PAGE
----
Paolo Nutini's third album, the follow-up to 2009's Sunny Side Up and 2006 debut These Streets might be darker and grittier than its predecessors, but those depths also provide a joyous exploration of soul that highlights the full range of the Scotsman's vocal talents.
The 10th studio album from David Gray documents a strong return to form for the English singer-songwriter, who first came to attention with 1998 effort White Ladder.
If one was to judge this 34-track homage to one of pop's best songwriters merely on the quality of the compositions then, well, it's a no-brainer.
Emile Haynie (Eminem, Kanye West, Lana Del Ray) opened up his address book and dialled sufficient numbers to cram the first album under his own name with a collection of names larger than his own.
After six studio albums and a career stretching 15 years, it's a little strange that Murder By Death are not a little better known.
The debut LP from New York-based multi-instrumentalist Elliot Moss is a sparse affair, rife with tender electronic burbles and hushed vocoderised intonations sprinkled with the most subtle frosting of guitar histrionics.
When Lemmy croaks about ''looking into the face of death'', it's pretty clear that the loudest pensioner alive has no intention of turning his up toes.
Finger-clicks, clarinet, trumpet and plenty of sax and sass equals an album that aims for the heart via its swing-infused grooves and the head via its understated jazz complexity.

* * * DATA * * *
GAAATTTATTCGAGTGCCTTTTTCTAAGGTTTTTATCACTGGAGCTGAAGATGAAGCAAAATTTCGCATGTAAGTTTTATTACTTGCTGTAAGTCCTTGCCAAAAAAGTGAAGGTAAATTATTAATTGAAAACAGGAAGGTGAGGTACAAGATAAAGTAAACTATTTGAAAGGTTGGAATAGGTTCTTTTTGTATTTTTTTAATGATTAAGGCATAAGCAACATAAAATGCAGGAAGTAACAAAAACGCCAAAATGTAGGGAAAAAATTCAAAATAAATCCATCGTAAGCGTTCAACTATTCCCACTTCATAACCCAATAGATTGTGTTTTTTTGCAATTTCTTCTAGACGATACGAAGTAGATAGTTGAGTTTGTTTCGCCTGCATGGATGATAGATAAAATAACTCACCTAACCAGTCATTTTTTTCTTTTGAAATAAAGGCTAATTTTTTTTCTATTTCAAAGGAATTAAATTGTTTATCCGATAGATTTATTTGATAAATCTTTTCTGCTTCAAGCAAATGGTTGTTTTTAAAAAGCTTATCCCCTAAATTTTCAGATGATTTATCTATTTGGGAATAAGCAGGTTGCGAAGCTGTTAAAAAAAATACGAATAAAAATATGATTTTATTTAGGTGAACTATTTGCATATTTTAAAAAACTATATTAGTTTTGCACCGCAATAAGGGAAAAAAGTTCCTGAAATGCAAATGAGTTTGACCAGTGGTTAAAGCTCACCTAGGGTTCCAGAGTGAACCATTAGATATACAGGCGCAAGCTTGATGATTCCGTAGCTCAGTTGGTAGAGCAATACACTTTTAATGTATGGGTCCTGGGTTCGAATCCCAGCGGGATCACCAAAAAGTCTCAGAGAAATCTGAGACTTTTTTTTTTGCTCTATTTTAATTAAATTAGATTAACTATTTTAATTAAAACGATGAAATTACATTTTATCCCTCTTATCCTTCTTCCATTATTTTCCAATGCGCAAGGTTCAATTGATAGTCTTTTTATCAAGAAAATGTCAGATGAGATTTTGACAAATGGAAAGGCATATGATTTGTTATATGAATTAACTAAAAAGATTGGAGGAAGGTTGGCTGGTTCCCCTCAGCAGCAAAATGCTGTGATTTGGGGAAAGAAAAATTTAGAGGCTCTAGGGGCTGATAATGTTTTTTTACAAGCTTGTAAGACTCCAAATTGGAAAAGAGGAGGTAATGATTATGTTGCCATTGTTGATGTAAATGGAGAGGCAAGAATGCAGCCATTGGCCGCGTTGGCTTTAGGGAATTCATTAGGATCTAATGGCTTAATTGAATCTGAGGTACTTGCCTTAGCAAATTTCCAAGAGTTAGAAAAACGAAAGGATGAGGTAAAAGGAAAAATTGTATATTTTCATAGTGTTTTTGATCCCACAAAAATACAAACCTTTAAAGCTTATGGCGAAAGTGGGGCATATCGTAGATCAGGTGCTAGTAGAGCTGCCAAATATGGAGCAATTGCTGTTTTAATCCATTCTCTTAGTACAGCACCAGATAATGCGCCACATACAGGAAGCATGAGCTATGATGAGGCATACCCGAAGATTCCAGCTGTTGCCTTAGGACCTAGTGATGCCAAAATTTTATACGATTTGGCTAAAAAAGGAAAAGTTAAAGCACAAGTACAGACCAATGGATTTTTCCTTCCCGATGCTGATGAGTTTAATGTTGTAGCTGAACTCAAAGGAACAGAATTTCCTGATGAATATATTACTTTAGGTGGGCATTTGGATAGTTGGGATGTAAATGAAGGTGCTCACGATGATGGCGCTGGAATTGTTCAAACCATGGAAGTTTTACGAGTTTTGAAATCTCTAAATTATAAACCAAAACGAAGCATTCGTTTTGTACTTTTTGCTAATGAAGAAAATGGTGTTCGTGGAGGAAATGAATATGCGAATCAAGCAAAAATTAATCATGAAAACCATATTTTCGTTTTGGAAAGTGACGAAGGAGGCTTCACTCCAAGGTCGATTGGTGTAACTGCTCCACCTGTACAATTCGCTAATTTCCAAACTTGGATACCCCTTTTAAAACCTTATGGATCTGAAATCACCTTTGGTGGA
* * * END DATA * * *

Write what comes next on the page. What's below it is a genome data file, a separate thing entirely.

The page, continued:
Wolfmother, which is essentially just Andrew Stockdale these days, is so gloriously Sabbath-derivative that you have to admire it.
The '70s loom large on Kevin Morby's third solo album, but his strength is making the Americana canon of singer/songwriters seem fresh and vital.
The fifth album from singer Alison Mosshart and guitarist Jamie Hince, otherwise known as The Kills, locks into a vibe largely based on bluesy vocals and spare, grinding riffs.
The third album by Justin Vernon is underscored by an irony: that by using technology to mangle and meld his voice, he has never seemed so emotionally naked.
If Michael Jackson and Prince were still alive, they might listen to Bruno Mars' latest and wave their hands in the air like they just don't care.
Since their debut album in 2001, Elbow is one of those bands that it’s easy to dive in and out of, confident in the knowledge that it will very seldom disappoint and very often be brilliant.
Almost two decades since Jim and William Reid broke up the band in a cloud of acrimony following 1998’s patchy album Munki, the Scots brothers have returned with an effort that mixes new songs with...
Slowdive’s self-titled fourth studio album comes some 22 years after its last effort, Pygmalion, following which the British pioneers of shoe-gaze promptly split.
Auckland-based The Bads, comprising songwriters Dianne Swann and Brett Adams, have chosen to go a bit wild on their latest album.
Enduring Australian Paul Kelly has returned to the electric guitar on his new album, which captures that magic mix of story-telling and band energy he explored with the Messengers and the Coloured...